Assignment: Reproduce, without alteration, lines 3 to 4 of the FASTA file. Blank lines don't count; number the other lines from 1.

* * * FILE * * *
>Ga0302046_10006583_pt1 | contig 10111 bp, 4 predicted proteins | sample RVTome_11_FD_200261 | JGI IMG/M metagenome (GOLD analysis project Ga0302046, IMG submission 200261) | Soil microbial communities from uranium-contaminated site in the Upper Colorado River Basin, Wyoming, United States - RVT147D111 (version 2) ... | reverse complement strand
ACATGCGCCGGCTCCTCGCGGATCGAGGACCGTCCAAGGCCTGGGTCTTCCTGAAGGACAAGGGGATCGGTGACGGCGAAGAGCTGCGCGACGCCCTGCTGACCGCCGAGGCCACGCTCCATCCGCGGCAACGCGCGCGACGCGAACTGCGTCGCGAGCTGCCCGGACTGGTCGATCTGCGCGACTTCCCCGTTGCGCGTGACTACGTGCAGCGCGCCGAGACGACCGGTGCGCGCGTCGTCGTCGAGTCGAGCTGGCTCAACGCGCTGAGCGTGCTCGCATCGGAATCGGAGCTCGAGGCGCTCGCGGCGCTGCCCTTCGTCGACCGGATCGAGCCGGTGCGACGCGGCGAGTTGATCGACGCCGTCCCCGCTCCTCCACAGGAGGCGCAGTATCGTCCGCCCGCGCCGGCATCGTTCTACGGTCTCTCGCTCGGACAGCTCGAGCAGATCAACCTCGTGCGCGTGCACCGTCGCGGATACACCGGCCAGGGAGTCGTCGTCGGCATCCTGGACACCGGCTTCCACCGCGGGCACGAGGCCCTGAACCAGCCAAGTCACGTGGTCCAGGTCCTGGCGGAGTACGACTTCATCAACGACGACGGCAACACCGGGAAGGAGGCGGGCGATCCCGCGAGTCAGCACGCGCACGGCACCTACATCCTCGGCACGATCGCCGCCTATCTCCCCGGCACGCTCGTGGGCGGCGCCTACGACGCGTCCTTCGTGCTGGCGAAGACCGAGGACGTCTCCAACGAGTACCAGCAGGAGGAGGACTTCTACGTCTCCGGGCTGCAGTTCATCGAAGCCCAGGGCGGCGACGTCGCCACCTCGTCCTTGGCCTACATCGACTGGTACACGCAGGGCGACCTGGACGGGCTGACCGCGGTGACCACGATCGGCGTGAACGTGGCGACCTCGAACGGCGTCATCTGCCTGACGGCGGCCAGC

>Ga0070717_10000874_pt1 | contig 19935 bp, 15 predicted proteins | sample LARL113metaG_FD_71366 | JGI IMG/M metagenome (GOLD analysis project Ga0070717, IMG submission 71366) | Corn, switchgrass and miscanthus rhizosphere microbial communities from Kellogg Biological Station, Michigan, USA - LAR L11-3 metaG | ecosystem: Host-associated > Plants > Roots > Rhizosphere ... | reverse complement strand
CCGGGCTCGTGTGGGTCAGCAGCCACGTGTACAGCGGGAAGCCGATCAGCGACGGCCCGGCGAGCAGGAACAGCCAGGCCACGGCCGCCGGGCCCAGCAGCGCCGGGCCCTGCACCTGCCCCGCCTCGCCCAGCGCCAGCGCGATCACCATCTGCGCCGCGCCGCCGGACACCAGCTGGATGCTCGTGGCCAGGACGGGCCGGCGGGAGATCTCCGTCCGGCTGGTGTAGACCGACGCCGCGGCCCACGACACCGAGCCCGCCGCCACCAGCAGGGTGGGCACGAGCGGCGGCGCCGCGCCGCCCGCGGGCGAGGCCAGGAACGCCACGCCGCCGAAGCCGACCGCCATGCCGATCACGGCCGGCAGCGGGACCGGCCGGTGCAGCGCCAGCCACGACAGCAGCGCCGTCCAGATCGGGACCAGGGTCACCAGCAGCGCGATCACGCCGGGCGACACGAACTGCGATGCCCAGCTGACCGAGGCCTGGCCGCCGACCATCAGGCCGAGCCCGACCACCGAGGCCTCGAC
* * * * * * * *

>Ga0070717_10000874_pt1 | contig 19935 bp, 15 predicted proteins | sample LARL113metaG_FD_71366 | JGI IMG/M metagenome (GOLD analysis project Ga0070717, IMG submission 71366) | Corn, switchgrass and miscanthus rhizosphere microbial communities from Kellogg Biological Station, Michigan, USA - LAR L11-3 metaG | ecosystem: Host-associated > Plants > Roots > Rhizosphere ... | reverse complement strand
CCGGGCTCGTGTGGGTCAGCAGCCACGTGTACAGCGGGAAGCCGATCAGCGACGGCCCGGCGAGCAGGAACAGCCAGGCCACGGCCGCCGGGCCCAGCAGCGCCGGGCCCTGCACCTGCCCCGCCTCGCCCAGCGCCAGCGCGATCACCATCTGCGCCGCGCCGCCGGACACCAGCTGGATGCTCGTGGCCAGGACGGGCCGGCGGGAGATCTCCGTCCGGCTGGTGTAGACCGACGCCGCGGCCCACGACACCGAGCCCGCCGCCACCAGCAGGGTGGGCACGAGCGGCGGCGCCGCGCCGCCCGCGGGCGAGGCCAGGAACGCCACGCCGCCGAAGCCGACCGCCATGCCGATCACGGCCGGCAGCGGGACCGGCCGGTGCAGCGCCAGCCACGACAGCAGCGCCGTCCAGATCGGGACCAGGGTCACCAGCAGCGCGATCACGCCGGGCGACACGAACTGCGATGCCCAGCTGACCGAGGCCTGGCCGCCGACCATCAGGCCGAGCCCGACCACCGAGGCCTCGAC